Philo is a litmus test for the future of sports-free TV

Rethink Technology Research

By Kendra Chamberlain
Published 
The elusive sports-free skinny bundle has finally made its debut. Philo, a small company known for its college dorm streaming service Tivli, has stepped out with a new – yet not so new – alternative to cable TV.
The skinny streaming bundle is grabbing headlines because it doesn’t include any sports channels. It’s also offered at a surprisingly low monthly price, just $16 a month for 36 TV channels, but there’s a good reason for that: it doesn’t have any broadcast channels, and it’s missing some of the bigger pay TV networks.
So what does Philo offer? Nothing more than another ad-hoc collection of streaming linear TV channels. There are quite a few of these products now available in markets across the country, and those not backed by huge media firms have all been destined for a painfully predictable lifecycle: a brief period of headline attention, a slow fade to obscurity, and a final death at shuttering.
While we may all remember Go90, does anyone remember LayerTV? Philo actually does have some backing from big media, to the tune of $25 million, coming from its programming partners. Those partners include Viacom, A&E Networks, AMC, Scripps Networks Interactive and Discovery Communications. And the company has a few other advantages: early investments have come from HBO, Mark Cuban and Facebook co-founder Andrew McCollum. McCollum has since been appointed CEO of Philo, under the promise of raising more funding for the service, and ultimately expanding the college TV service to new, national markets.
Objectively, the Philo bundle is actually quite different from its competitors, most of whom have bought in to the idea that sports channels are needed in any live TV offering, and so, too, are the national broadcast networks. Philo’s bundle doesn’t actually have any of those programmers: no Disney or ABC or ESPN. There is no NBCUniversal, no Fox, and no CBS. Wall Street, for one, isn’t impressed. We’re just a few days after its launch, and Philo has already acquired the nickname “loser bundle” – based on the long-held assumption that everyone wants ESPN, and Disney, and NBC, and FX, and the rest.
Instead, the company is offering 37 channels for $16 a month, or 46 channels for $20 a month. Those channels include A&E and History, AMC and IFC, Discovery Channel, ID, Animal Planet, Food Network, HGTV, TLC and Travel Channel, AXS TV, BBC America, Cheddar, Comedy Central, MTV, Nickelodeon, and others.
It’s available on mobile, desktop, iOS and Android devices, and Roku connected TVs. The service is a month-to-month offering that viewers can sign up to on their mobile devices. It includes a cloud DVR that holds (at least for now) an unlimited amount of recordings for 30 days, and viewers can watch TV on up to three devices simultaneously; and most importantly for the cable-phobic crowd, it offers subscribers access to all on-demand and TV Everywhere platforms associated with its networks, which means virtually anywhere, anytime access to TV shows.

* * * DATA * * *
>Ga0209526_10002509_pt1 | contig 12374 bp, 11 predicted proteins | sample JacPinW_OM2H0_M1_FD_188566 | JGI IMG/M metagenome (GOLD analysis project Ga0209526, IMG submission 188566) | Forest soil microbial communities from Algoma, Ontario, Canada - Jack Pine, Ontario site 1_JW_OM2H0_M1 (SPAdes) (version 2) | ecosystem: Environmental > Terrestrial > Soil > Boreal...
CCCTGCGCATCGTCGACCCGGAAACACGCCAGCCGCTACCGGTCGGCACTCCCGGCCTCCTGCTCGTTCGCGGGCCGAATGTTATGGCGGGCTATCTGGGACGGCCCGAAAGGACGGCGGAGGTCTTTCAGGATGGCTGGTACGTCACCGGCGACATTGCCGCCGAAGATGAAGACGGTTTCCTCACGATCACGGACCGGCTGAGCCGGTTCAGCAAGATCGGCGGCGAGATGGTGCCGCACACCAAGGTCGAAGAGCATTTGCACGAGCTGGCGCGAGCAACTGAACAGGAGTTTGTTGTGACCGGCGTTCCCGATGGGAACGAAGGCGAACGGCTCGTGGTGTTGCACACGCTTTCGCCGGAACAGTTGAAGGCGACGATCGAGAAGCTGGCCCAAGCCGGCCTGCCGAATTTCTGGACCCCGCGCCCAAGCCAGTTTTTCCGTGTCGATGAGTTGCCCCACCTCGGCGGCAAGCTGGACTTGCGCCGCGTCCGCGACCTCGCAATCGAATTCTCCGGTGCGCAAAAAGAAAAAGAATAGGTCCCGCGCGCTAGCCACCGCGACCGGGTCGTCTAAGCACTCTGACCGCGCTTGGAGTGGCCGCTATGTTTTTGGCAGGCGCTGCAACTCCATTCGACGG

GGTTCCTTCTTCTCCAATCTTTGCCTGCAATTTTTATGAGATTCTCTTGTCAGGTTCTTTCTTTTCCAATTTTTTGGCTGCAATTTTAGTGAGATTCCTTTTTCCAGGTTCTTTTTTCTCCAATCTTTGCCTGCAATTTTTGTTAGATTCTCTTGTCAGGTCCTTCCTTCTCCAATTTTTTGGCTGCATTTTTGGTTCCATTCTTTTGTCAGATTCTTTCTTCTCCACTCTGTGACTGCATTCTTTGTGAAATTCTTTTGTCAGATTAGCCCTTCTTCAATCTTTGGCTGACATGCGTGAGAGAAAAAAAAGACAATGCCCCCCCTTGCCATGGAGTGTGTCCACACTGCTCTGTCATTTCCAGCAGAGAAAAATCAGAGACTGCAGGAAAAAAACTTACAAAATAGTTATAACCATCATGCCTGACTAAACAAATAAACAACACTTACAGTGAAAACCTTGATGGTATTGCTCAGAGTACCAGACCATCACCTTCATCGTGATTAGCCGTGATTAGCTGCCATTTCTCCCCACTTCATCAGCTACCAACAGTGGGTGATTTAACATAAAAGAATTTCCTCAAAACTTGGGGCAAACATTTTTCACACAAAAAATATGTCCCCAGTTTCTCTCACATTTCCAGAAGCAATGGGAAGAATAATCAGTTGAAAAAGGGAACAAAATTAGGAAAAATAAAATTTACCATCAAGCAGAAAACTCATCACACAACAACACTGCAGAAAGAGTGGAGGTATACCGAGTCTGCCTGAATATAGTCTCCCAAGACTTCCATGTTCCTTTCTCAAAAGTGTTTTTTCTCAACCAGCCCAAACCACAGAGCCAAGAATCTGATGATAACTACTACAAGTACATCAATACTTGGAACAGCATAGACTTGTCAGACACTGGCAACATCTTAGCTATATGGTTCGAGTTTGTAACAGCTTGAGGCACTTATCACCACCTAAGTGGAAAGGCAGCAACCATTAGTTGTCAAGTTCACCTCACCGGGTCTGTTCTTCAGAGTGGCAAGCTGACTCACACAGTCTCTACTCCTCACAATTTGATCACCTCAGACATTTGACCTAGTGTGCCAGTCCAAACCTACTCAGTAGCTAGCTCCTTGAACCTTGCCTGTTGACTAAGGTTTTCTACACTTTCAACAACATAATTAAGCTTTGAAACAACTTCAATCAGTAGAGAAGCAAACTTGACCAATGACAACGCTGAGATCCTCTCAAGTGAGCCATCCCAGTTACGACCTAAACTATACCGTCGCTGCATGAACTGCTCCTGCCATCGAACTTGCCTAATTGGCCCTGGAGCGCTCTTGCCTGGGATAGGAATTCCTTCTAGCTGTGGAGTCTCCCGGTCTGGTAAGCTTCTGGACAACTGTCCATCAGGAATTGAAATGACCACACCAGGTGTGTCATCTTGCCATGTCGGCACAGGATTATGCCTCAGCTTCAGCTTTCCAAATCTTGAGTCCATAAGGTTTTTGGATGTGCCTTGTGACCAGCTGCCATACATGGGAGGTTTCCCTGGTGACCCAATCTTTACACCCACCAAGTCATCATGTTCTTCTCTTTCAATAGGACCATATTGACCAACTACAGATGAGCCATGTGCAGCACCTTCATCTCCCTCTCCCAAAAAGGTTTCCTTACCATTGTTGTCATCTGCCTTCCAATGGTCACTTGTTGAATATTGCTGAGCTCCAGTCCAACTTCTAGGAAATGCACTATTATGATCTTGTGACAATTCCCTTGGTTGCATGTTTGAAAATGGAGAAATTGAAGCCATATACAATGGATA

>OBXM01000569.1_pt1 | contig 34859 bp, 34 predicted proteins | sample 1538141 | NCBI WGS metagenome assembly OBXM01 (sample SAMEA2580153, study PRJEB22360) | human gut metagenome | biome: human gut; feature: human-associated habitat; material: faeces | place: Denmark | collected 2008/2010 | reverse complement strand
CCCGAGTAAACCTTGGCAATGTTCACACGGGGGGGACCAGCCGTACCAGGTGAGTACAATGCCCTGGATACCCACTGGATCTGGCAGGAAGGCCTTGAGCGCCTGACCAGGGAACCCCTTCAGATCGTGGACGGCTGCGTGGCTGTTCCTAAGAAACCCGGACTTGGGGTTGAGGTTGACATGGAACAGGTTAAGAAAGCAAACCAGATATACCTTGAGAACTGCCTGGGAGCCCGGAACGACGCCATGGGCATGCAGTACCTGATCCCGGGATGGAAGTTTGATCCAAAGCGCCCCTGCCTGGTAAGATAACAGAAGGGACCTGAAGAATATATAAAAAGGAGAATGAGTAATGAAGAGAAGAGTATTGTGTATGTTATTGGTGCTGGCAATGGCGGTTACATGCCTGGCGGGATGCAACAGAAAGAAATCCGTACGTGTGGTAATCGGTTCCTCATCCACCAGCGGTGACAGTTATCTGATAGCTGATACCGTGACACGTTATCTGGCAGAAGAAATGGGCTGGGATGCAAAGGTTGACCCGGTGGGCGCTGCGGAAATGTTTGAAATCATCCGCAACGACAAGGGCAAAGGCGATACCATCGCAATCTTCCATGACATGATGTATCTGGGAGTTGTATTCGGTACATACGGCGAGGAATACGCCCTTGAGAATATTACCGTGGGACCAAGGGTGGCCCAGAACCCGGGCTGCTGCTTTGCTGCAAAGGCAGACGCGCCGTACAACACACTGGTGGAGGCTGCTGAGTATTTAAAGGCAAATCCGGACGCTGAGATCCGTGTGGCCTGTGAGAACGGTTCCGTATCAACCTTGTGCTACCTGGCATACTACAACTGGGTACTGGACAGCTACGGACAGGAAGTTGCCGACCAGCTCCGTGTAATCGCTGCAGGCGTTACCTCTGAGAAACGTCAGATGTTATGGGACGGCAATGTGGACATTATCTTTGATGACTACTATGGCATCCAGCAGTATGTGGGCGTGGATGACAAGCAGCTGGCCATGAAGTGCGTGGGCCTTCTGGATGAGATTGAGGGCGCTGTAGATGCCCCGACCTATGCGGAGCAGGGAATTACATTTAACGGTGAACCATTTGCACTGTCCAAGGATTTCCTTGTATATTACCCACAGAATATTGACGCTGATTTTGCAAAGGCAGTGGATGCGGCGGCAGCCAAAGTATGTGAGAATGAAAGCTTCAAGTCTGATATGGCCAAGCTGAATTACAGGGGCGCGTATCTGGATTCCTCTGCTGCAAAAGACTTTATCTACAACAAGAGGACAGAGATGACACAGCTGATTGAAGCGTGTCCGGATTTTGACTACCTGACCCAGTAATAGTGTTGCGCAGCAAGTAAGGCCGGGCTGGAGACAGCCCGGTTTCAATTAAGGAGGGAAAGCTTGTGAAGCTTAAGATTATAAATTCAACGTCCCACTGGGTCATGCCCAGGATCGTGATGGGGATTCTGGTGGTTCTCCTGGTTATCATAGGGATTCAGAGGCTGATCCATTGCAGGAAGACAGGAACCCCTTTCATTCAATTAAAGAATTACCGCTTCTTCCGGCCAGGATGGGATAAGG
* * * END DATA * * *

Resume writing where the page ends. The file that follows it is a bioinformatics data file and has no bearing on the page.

Philo’s streaming TV rivals, including now Hulu, YouTube, Dish, AT&T, Sony and others, are all much bigger offerings, with larger price tags, and more content. But Philo’s unique programming lineup, along with its lowest-yet-to-market pricing, is in a position to act as a litmus test for the future of sports-free TV entertainment packages.
According to a study released by TiVo in September, Philo is offering five out of the 10 most popular TV channels, based on a survey of over 3,000 pay TV subscribers. The other five popular channels Philo is missing? They include ABC, CBS, Fox and NBC. Note that ESPN – or any other sports channel – doesn’t make the list.
According to TiVo’s data, DirecTV’s “just right” package – offering 80 channels total for $50 per month, scores the highest on this metric. It includes eight out of the 10 top channels. Hulu’s $40 a month service offers seven out of ten, but only in select markets; YouTube’s $35 a month service offers five of the ten, but four of those are only available in select markets; and Dish Network’s Sling TV offers seven of the top 10 channels for $40 a month.
If the Philo bundle is able to gain traction in the marketplace, especially among the demographics that advertisers want, the media industry at large will be forced to re-evaluate the value of sports programming as a must-have for any and all entertainment packages.
It could also force media firms to revisit how well broadcast TV’s lowest common denominator programming strategy fits with viewers’ evolving entertainment expectations. Let’s not forget the media world was quick to condemn Netflix’s data-driven content production strategy five years ago; while today, many networks are desperately trying to replicate the company’s success with niche viewer demos across fragmented platforms.